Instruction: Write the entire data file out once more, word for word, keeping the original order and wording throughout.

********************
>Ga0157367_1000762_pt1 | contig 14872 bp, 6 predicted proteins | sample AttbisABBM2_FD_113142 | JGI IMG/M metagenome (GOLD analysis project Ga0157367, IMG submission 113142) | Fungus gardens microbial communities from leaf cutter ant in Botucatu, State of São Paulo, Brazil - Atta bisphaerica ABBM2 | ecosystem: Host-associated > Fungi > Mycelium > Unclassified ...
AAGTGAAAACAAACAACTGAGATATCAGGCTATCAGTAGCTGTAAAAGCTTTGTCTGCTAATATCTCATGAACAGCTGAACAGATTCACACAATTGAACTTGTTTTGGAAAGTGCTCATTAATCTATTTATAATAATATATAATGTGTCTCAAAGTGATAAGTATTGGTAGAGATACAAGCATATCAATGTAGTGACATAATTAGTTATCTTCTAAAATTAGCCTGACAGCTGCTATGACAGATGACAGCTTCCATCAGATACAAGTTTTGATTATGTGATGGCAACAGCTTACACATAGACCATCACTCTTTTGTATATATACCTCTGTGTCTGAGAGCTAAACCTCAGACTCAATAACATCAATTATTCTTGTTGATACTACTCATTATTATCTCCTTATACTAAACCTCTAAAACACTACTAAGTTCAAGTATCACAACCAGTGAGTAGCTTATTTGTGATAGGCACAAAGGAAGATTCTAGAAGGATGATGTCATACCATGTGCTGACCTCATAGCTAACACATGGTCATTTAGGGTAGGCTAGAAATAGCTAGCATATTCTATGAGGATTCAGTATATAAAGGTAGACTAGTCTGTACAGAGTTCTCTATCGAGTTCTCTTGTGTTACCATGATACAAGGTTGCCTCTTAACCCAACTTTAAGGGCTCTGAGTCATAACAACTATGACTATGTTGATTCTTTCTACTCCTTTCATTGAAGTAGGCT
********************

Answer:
>Ga0157367_1000762_pt1 | contig 14872 bp, 6 predicted proteins | sample AttbisABBM2_FD_113142 | JGI IMG/M metagenome (GOLD analysis project Ga0157367, IMG submission 113142) | Fungus gardens microbial communities from leaf cutter ant in Botucatu, State of São Paulo, Brazil - Atta bisphaerica ABBM2 | ecosystem: Host-associated > Fungi > Mycelium > Unclassified ...
AAGTGAAAACAAACAACTGAGATATCAGGCTATCAGTAGCTGTAAAAGCTTTGTCTGCTAATATCTCATGAACAGCTGAACAGATTCACACAATTGAACTTGTTTTGGAAAGTGCTCATTAATCTATTTATAATAATATATAATGTGTCTCAAAGTGATAAGTATTGGTAGAGATACAAGCATATCAATGTAGTGACATAATTAGTTATCTTCTAAAATTAGCCTGACAGCTGCTATGACAGATGACAGCTTCCATCAGATACAAGTTTTGATTATGTGATGGCAACAGCTTACACATAGACCATCACTCTTTTGTATATATACCTCTGTGTCTGAGAGCTAAACCTCAGACTCAATAACATCAATTATTCTTGTTGATACTACTCATTATTATCTCCTTATACTAAACCTCTAAAACACTACTAAGTTCAAGTATCACAACCAGTGAGTAGCTTATTTGTGATAGGCACAAAGGAAGATTCTAGAAGGATGATGTCATACCATGTGCTGACCTCATAGCTAACACATGGTCATTTAGGGTAGGCTAGAAATAGCTAGCATATTCTATGAGGATTCAGTATATAAAGGTAGACTAGTCTGTACAGAGTTCTCTATCGAGTTCTCTTGTGTTACCATGATACAAGGTTGCCTCTTAACCCAACTTTAAGGGCTCTGAGTCATAACAACTATGACTATGTTGATTCTTTCTACTCCTTTCATTGAAGTAGGCT